# Do two sets generate the same subgroup/normal subgroup?

Suppose I have a group $G$, given as finitely many generators and finitely many relations, say. Furthermore, suppose I have two finite sets $A,B$ of elements of the group. I would like to know if the subgroups generated by $A$ and $B$ are the same, and more generally if the normal subgroups generated by $A$ and $B$ (set of all elements formed by products of generators and their conjugates) are the same.

Perhaps I can find a way of writing elements of $A$ in terms of elements of $B$ (and their conjugates) and vice versa, in which case I'm done. Alternatively, if I can come up with a homomorphism to some simpler group (like the abelianization) under which the images of $A$ and $B$ clearly generate different groups, I have my answer. But both of these rely on my ingenuity; is there a more systematic way of working it out?

An example (sorry I can't come up with something simpler which isn't obvious)!: $$G=\langle a_1,b_1,a_2,b_2 \, | \, [a_1,b_1][a_2,b_2]=1 \rangle \\ A = \{ [a_1,b_1]b_1 b_2^{-1}, a_1 a_2 \} \\ B= \{ [a_1,b_1] b_2^{-1} b_1, a_1 [a_1,b_1] a_2 [a_1,b_1]^{-1}\}$$ Do $A$ and $B$ generate the same normal subgroup of $G$?

Virtually all questions involving groups defined by finite presentations are theoretically undecidable in general, so you cannot hope to find a general procedure for solving these sorts of problems.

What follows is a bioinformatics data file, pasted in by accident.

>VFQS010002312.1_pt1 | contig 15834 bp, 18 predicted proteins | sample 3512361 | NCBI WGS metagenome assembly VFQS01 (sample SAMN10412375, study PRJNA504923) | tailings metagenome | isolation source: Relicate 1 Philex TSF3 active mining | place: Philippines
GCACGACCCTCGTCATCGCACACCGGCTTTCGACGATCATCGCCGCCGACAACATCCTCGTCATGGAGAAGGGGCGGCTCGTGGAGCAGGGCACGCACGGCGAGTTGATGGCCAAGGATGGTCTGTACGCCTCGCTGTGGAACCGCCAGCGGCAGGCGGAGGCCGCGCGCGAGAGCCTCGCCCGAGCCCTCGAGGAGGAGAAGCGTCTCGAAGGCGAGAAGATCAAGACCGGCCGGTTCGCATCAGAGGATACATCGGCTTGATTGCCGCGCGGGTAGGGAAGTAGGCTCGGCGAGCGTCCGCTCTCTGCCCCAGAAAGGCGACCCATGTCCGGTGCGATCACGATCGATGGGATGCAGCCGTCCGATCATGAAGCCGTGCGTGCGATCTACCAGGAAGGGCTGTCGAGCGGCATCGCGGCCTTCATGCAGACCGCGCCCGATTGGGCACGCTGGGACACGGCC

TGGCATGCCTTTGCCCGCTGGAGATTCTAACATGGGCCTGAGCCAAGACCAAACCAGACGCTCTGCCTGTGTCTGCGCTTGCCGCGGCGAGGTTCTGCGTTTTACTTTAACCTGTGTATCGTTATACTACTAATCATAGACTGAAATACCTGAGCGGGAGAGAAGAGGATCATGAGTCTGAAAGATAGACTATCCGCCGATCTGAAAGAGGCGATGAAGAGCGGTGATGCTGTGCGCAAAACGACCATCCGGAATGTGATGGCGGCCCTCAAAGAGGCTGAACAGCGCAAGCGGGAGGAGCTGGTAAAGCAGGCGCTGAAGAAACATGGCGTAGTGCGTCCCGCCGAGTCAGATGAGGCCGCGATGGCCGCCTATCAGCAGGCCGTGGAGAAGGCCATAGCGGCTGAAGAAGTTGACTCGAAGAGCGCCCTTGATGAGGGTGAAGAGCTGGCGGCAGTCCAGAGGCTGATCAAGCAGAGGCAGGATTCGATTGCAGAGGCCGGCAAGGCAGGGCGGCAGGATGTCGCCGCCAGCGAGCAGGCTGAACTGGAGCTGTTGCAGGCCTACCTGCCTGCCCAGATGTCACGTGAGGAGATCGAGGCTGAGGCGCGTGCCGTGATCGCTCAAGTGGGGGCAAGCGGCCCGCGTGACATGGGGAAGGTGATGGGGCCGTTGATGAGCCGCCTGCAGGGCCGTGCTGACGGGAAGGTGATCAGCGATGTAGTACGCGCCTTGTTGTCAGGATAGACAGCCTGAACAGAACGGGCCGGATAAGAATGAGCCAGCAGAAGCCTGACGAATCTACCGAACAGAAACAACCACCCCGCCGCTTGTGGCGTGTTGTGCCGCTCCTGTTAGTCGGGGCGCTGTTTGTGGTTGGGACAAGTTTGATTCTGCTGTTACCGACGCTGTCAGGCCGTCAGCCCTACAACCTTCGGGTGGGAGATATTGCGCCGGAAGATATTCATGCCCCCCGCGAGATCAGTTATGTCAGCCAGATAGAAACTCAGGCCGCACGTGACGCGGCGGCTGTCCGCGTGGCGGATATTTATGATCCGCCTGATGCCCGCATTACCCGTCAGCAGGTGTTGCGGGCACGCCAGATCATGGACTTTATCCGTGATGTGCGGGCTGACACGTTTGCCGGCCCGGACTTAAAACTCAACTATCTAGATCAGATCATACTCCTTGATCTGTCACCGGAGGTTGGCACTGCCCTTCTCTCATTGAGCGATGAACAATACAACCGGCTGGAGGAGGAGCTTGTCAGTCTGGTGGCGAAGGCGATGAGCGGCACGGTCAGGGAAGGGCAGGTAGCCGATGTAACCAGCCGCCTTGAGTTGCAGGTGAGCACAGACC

The answer to your specific question is no. I adjoined the generators of $A$ to the relations of $G$ to get the quotient of $G$ by the normal closure of $A$, computed the $3$-quotient to class $3$, which had order $19683$, and found that the image of the element $[a_1.b_1]b_2^{-1}b_1$ for $B$ was nontrivial. (I did that in a CAS of course!)

• Thanks, that's what I suspected and feared! What software did you use? Even if I can't do it in general it would be nice to have a decent tool to help me in specific cases. – Holographer Jul 26 '14 at 21:48
• I used Magma but you would probably find it easier to use GAP, which you can just download and easily install. It can compute finite $p$-quotients to any class, which is often effective for proving negatives. – Derek Holt Jul 26 '14 at 21:50

I'm not so sure what you mean. There seem to be a great number of questions in your post.

Let's use an example. Let your group be $\mathbb{Z}$ under addition. It is generated by $\{-1,1\}$. So now let $A = \{-3,3\}$, and let $B = \{-5,5\}$. $A$ and $B$ generate the subgroups $3\mathbb{Z}$ and $5\mathbb{Z}$, respectively. These are clearly not the same. Both $A$ and $B$ are normal in $\mathbb{Z}$.
The normal subgroups of $A$ and $B$ will clearly not be the same. (E.g. consider the subgroup of $A$ generated by $\{-6,6\}$, which is normal in $A$, and which is not the same as the subgroup of $B$ generated by $\{-10,10\}$, which is normal in $B$).